October 13, 2005
The morning after A.J. Pierzynski steals first base, I walk into the office that I share with Chris. I met Chris at work two years ago, and we became fast friends. We share the same brain. Yes, he is a Cubs fan, but he respects good baseball and has been following the White Sox with interest this year. He believes in a shared Chicago baseball trauma, so is happy for me that my team is winning. [Note from the future: When the Cubs won in 2016, I was happy for three people and only three people; Chris was one of them.]
He is scowling. “What the hell was that? How do you explain that??”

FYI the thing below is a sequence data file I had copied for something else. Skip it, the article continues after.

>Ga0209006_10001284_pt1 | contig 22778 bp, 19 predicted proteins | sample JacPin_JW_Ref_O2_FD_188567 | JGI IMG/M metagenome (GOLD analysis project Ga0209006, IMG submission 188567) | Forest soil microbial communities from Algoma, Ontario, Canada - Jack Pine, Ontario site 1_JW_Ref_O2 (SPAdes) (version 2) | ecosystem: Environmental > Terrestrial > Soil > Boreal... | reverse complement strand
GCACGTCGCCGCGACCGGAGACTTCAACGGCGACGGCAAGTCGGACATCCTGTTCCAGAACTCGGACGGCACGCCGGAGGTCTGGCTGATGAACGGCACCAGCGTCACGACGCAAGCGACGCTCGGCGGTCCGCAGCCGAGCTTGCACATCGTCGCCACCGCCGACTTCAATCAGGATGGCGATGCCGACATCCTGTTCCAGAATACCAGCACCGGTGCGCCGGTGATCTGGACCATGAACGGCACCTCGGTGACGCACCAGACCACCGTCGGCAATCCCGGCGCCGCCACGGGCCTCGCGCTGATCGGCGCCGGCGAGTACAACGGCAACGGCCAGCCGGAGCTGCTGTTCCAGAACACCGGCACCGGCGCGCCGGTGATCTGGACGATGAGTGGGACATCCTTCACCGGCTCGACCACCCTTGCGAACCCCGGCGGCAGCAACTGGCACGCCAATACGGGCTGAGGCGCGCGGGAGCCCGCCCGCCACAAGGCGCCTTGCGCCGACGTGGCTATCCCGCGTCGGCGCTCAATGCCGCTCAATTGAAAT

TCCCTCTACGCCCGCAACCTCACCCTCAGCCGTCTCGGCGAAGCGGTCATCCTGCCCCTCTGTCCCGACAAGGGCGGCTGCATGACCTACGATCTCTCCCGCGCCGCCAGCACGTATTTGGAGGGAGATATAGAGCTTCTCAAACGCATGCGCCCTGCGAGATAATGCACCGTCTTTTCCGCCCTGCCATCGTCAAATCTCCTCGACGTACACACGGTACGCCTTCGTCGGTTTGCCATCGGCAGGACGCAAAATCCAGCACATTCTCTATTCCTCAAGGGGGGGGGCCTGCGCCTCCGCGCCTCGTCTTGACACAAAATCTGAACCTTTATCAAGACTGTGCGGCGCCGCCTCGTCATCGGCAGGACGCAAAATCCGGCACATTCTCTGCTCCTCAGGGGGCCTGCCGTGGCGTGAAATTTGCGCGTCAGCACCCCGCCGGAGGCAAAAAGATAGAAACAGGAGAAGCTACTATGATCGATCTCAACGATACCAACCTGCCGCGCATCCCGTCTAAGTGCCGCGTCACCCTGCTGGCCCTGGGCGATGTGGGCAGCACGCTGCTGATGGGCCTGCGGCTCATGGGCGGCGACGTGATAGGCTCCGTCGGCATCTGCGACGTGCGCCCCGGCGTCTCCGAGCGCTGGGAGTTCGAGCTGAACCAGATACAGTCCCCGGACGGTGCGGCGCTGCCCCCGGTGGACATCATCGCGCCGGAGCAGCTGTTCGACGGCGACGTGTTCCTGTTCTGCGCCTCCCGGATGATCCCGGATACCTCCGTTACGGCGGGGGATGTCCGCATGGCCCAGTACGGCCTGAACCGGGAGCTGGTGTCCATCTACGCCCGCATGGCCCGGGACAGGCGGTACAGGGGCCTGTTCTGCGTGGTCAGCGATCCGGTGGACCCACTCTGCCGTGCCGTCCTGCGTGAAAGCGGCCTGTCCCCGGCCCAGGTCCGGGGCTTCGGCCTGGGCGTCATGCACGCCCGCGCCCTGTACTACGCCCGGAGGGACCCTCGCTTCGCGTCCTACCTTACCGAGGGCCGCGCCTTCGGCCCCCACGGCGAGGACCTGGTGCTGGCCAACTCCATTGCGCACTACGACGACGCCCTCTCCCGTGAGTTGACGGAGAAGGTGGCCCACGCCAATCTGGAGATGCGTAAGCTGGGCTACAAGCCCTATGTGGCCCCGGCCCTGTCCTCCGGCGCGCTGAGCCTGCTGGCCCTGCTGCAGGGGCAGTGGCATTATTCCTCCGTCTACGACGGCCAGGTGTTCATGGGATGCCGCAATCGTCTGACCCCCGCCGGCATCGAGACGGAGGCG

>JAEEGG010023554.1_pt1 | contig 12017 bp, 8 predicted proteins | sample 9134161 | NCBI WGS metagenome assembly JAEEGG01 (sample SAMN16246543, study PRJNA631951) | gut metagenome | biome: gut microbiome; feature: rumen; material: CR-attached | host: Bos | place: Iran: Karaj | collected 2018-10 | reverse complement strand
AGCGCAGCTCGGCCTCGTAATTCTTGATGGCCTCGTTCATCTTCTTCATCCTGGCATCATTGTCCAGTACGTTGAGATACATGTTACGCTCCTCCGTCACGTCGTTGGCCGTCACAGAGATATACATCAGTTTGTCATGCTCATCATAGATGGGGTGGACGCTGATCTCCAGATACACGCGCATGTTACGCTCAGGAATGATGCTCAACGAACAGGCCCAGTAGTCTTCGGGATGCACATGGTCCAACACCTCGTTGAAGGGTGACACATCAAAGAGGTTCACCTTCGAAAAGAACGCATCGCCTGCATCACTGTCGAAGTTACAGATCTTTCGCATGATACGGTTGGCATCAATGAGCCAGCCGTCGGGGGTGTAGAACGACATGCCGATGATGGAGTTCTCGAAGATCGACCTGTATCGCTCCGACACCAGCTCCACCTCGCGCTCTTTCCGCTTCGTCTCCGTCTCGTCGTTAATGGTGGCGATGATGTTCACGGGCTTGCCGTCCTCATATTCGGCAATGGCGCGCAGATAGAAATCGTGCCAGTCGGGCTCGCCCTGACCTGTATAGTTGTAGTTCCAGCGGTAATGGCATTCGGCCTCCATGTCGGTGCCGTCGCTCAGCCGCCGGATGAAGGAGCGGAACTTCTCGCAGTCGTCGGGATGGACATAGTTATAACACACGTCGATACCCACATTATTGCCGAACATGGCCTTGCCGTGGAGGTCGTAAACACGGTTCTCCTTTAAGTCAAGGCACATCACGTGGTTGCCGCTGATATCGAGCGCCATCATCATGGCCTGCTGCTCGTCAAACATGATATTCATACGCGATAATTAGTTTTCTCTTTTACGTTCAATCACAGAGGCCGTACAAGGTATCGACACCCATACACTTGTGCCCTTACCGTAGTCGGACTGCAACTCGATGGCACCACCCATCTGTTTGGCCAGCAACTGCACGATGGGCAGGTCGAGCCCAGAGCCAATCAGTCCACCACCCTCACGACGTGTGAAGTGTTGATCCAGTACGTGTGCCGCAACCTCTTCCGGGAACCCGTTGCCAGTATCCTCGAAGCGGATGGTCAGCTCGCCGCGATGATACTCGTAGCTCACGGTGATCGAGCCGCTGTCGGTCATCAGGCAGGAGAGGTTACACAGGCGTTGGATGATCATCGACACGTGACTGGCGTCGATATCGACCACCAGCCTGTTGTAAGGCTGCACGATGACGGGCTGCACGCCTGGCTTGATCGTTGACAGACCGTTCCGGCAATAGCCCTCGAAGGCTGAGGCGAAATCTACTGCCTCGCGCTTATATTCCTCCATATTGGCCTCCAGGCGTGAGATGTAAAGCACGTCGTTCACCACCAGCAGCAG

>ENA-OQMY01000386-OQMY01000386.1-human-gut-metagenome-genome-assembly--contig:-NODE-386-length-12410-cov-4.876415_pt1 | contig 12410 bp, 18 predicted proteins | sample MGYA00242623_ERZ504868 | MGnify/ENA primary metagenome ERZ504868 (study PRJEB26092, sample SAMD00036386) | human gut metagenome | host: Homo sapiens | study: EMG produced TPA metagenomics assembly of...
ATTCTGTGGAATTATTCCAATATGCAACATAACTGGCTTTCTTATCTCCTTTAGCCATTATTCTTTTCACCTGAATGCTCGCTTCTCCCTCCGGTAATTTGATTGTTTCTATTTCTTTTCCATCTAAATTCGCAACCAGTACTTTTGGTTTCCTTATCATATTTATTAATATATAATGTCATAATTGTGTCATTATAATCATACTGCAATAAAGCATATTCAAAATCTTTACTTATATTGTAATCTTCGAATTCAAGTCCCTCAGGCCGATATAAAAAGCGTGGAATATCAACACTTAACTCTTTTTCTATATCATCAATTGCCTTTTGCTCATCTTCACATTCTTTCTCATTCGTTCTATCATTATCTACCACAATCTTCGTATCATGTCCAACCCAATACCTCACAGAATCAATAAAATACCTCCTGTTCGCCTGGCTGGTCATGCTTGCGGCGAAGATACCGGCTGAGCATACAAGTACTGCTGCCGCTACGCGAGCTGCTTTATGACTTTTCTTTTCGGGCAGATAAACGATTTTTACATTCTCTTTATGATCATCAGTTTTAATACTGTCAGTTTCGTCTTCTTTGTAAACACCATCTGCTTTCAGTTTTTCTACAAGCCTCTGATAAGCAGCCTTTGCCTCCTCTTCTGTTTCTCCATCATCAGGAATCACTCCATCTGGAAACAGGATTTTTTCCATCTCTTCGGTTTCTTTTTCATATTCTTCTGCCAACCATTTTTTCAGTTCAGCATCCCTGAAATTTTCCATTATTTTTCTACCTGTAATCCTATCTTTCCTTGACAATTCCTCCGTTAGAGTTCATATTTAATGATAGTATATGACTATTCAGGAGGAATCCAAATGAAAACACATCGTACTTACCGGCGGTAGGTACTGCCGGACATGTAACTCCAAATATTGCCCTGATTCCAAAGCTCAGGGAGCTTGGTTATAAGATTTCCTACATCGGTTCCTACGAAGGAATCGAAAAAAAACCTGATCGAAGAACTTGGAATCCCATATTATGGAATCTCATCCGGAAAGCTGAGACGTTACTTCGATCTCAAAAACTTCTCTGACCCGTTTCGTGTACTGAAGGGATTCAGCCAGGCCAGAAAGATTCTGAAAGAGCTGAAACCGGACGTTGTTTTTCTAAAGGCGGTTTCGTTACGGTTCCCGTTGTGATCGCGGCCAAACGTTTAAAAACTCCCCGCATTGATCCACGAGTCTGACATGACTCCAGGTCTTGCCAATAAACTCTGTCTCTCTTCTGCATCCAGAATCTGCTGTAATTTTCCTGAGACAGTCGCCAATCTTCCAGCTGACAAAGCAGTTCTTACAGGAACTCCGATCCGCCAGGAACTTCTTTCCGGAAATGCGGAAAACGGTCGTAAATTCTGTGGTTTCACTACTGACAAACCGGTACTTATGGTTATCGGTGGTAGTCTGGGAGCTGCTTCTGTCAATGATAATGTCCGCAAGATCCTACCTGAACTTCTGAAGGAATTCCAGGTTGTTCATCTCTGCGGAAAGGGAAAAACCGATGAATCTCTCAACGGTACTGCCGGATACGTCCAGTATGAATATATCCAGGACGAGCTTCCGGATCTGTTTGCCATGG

I struggle to put into words everything I saw the night before. “Um, good teams make their own luck?” I shrug. It’s lame and I know it.
Chris’s scowl deepens. “Come on. You’re better than that.” He doesn’t mean this morally; he means that I am a better analyst and a better wordsmith. He means that I am being lazy.
“You’re right.” I pause. It was all so bonkers: the strikeout, Angels catcher Josh Paul starting to jog back to the dugout, A.J. running to first, the lengthy conversation between the umpires, the chattering by the TV commentators, the fact that Mark Buehrle had only given up five hits in a complete game and the Angels had three errors, and it was nonetheless tied in the bottom of the ninth, for crying out loud.
“How about this: Good teams take advantage of opportunities. Pablo Ozuna still stole second. Joe Crede still hit that double.”
Chris nods slightly. “That’s better.”
Later that day, I talk to my father. “It doesn’t matter,” he says. “The Sox would have won it in the 10th anyway.”